A special military tribunal has formally charged the self-proclaimed mastermind of the September 11, 2001 terrorist attacks against the United States, Khalid Sheikh Mohamed, and his four co-defendants with crimes, including murder and terrorism.
The prosecutors read the charges against the five during an arraignment hearing Saturday at the U.S. naval base at Guantanamo, Cuba, where they have been held for years amid a legal and political battle over how and where to prosecute them.
The charges include conspiracy, murder in violation of the law of war, destruction of property, hijacking an aircraft, and terrorism. If found guilty, the five face the death penalty for their role in the attacks that killed 2,976 people in New York, Washington and a field in Pennsylvania.
It was the first appearance of Mohamed and the four others in years. The suspects opted to defer their pleas and were defiant, refusing to answer the military judge’s questions and delaying the procedures.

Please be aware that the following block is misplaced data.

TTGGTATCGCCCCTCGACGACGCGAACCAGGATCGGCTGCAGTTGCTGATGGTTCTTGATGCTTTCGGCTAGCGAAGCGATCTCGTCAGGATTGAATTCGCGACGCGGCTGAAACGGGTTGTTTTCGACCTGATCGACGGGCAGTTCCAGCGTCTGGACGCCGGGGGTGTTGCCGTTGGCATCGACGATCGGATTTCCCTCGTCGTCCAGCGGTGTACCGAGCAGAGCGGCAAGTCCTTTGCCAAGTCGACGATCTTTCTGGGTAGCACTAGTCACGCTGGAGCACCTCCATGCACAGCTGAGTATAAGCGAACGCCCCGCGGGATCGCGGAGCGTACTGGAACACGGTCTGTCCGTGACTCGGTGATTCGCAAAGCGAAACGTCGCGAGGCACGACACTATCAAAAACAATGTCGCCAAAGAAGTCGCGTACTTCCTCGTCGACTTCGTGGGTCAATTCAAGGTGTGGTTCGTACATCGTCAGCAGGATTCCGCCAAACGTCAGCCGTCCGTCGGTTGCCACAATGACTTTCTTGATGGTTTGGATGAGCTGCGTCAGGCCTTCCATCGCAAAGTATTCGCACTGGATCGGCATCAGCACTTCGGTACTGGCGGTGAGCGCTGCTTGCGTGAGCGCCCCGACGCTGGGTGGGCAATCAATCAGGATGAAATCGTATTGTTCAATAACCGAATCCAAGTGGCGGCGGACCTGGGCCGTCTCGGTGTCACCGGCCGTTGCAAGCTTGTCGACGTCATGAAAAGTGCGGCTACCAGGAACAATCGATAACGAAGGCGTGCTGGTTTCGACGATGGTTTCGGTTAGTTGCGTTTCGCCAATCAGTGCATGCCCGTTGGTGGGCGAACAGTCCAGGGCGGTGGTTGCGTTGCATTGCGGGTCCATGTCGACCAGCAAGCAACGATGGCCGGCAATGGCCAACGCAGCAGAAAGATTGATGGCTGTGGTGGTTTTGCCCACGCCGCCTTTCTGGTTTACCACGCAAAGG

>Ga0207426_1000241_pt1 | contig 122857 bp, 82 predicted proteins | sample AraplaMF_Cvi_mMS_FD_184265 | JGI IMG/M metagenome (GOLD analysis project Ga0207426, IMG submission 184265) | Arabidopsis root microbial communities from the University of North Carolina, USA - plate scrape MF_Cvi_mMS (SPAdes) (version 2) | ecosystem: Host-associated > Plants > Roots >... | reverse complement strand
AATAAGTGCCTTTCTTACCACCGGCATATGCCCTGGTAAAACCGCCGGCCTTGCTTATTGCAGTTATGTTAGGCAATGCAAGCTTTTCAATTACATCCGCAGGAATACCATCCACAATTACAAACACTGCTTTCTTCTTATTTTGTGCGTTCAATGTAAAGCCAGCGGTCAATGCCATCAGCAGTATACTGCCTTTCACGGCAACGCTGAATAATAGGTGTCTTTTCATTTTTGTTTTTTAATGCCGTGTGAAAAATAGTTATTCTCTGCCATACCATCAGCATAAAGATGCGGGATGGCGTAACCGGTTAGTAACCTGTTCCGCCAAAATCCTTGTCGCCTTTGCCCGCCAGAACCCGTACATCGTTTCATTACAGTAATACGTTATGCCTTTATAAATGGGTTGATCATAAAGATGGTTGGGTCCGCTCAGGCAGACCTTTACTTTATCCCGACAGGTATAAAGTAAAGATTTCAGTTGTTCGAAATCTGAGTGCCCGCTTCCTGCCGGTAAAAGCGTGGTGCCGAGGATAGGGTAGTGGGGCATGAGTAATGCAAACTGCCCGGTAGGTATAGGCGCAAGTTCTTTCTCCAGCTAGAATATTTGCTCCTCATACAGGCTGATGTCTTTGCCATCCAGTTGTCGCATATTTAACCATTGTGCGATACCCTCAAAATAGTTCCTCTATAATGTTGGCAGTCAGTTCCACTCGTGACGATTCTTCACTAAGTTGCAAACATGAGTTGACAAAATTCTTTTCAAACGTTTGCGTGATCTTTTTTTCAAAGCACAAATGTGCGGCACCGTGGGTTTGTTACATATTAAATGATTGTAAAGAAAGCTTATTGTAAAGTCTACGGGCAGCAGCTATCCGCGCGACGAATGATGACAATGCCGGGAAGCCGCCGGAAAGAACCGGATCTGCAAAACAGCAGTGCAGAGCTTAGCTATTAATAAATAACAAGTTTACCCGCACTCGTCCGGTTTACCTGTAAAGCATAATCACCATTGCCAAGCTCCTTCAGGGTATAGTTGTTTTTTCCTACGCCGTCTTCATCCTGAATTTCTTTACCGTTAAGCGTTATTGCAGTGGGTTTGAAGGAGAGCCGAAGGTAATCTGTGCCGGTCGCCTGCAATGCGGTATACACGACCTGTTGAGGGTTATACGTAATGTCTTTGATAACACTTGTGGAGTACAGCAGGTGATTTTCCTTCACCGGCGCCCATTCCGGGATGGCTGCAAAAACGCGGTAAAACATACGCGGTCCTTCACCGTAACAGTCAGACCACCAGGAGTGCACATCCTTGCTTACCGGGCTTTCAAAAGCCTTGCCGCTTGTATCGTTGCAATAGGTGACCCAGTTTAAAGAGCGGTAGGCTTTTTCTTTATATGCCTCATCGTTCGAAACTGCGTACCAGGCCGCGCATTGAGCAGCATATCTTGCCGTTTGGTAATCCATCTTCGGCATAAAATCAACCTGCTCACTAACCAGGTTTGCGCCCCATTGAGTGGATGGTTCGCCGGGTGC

Defendant Walid bin Attash had to be held in a restraint chair in the courtroom, before being freed after agreeing to behave. And Ramzi Binalshibh interrupted the session with an outburst asserting he might be killed.
One of the men started undressing, while least one other defendant got up and prayed on the courtroom floor.
The arraignment is the first step before the beginning of the trial and marks the second time the U.S. has tried to prosecute the September 11 suspects. The legal maneuverings are expected to last for years. The military’s chief prosecutor, Brigadier General Mark Martins, promised a fair trial.
Several family members of the victims of the terrorist attacks were selected by lottery to travel to Cuba to witness Saturday’s hearing. Other relatives gathered at military bases inside the United States to watch the proceedings live on closed-circuit television.
AP feed: court sketches from arraignment of alleged 9/11 mastermind
Reuters feed: Cuba-Guantanamo sketches rough cut